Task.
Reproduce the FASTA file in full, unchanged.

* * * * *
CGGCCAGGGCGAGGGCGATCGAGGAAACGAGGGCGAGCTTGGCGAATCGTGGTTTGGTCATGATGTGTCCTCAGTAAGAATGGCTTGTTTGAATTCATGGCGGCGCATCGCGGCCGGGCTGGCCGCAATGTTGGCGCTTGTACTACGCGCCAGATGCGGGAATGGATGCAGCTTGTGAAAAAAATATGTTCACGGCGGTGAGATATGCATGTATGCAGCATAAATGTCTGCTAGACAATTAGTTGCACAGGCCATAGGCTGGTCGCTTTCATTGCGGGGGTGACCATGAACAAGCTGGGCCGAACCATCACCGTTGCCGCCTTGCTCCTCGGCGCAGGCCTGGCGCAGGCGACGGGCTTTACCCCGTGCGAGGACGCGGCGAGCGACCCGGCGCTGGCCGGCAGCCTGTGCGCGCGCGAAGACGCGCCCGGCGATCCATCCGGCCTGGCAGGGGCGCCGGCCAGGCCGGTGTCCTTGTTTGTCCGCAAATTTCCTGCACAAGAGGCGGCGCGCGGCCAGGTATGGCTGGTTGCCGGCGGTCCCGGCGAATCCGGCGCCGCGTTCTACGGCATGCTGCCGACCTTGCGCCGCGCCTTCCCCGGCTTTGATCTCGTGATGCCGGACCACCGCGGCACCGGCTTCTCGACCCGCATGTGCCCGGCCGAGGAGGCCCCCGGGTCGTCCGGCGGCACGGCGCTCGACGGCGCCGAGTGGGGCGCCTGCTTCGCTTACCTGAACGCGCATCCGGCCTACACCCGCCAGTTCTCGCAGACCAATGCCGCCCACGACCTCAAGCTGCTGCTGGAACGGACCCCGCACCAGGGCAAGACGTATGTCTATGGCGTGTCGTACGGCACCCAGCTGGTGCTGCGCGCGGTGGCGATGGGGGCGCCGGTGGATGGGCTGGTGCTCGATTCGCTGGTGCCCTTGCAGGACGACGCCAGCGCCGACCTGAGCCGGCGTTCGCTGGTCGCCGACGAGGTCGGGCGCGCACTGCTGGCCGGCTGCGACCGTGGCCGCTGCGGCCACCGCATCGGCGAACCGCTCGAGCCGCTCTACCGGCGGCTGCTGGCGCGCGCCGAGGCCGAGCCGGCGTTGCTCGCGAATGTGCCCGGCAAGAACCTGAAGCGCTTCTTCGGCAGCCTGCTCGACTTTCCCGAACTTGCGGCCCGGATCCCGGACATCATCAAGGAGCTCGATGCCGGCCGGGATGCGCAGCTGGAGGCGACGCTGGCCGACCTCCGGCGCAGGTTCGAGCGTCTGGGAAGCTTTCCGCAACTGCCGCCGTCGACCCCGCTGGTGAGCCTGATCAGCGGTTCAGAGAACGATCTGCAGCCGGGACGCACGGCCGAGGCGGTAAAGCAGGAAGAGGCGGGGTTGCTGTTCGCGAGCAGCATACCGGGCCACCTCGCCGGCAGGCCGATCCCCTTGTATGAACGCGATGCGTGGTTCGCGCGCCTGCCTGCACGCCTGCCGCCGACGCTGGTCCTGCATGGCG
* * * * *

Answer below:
CGGCCAGGGCGAGGGCGATCGAGGAAACGAGGGCGAGCTTGGCGAATCGTGGTTTGGTCATGATGTGTCCTCAGTAAGAATGGCTTGTTTGAATTCATGGCGGCGCATCGCGGCCGGGCTGGCCGCAATGTTGGCGCTTGTACTACGCGCCAGATGCGGGAATGGATGCAGCTTGTGAAAAAAATATGTTCACGGCGGTGAGATATGCATGTATGCAGCATAAATGTCTGCTAGACAATTAGTTGCACAGGCCATAGGCTGGTCGCTTTCATTGCGGGGGTGACCATGAACAAGCTGGGCCGAACCATCACCGTTGCCGCCTTGCTCCTCGGCGCAGGCCTGGCGCAGGCGACGGGCTTTACCCCGTGCGAGGACGCGGCGAGCGACCCGGCGCTGGCCGGCAGCCTGTGCGCGCGCGAAGACGCGCCCGGCGATCCATCCGGCCTGGCAGGGGCGCCGGCCAGGCCGGTGTCCTTGTTTGTCCGCAAATTTCCTGCACAAGAGGCGGCGCGCGGCCAGGTATGGCTGGTTGCCGGCGGTCCCGGCGAATCCGGCGCCGCGTTCTACGGCATGCTGCCGACCTTGCGCCGCGCCTTCCCCGGCTTTGATCTCGTGATGCCGGACCACCGCGGCACCGGCTTCTCGACCCGCATGTGCCCGGCCGAGGAGGCCCCCGGGTCGTCCGGCGGCACGGCGCTCGACGGCGCCGAGTGGGGCGCCTGCTTCGCTTACCTGAACGCGCATCCGGCCTACACCCGCCAGTTCTCGCAGACCAATGCCGCCCACGACCTCAAGCTGCTGCTGGAACGGACCCCGCACCAGGGCAAGACGTATGTCTATGGCGTGTCGTACGGCACCCAGCTGGTGCTGCGCGCGGTGGCGATGGGGGCGCCGGTGGATGGGCTGGTGCTCGATTCGCTGGTGCCCTTGCAGGACGACGCCAGCGCCGACCTGAGCCGGCGTTCGCTGGTCGCCGACGAGGTCGGGCGCGCACTGCTGGCCGGCTGCGACCGTGGCCGCTGCGGCCACCGCATCGGCGAACCGCTCGAGCCGCTCTACCGGCGGCTGCTGGCGCGCGCCGAGGCCGAGCCGGCGTTGCTCGCGAATGTGCCCGGCAAGAACCTGAAGCGCTTCTTCGGCAGCCTGCTCGACTTTCCCGAACTTGCGGCCCGGATCCCGGACATCATCAAGGAGCTCGATGCCGGCCGGGATGCGCAGCTGGAGGCGACGCTGGCCGACCTCCGGCGCAGGTTCGAGCGTCTGGGAAGCTTTCCGCAACTGCCGCCGTCGACCCCGCTGGTGAGCCTGATCAGCGGTTCAGAGAACGATCTGCAGCCGGGACGCACGGCCGAGGCGGTAAAGCAGGAAGAGGCGGGGTTGCTGTTCGCGAGCAGCATACCGGGCCACCTCGCCGGCAGGCCGATCCCCTTGTATGAACGCGATGCGTGGTTCGCGCGCCTGCCTGCACGCCTGCCGCCGACGCTGGTCCTGCATGGCG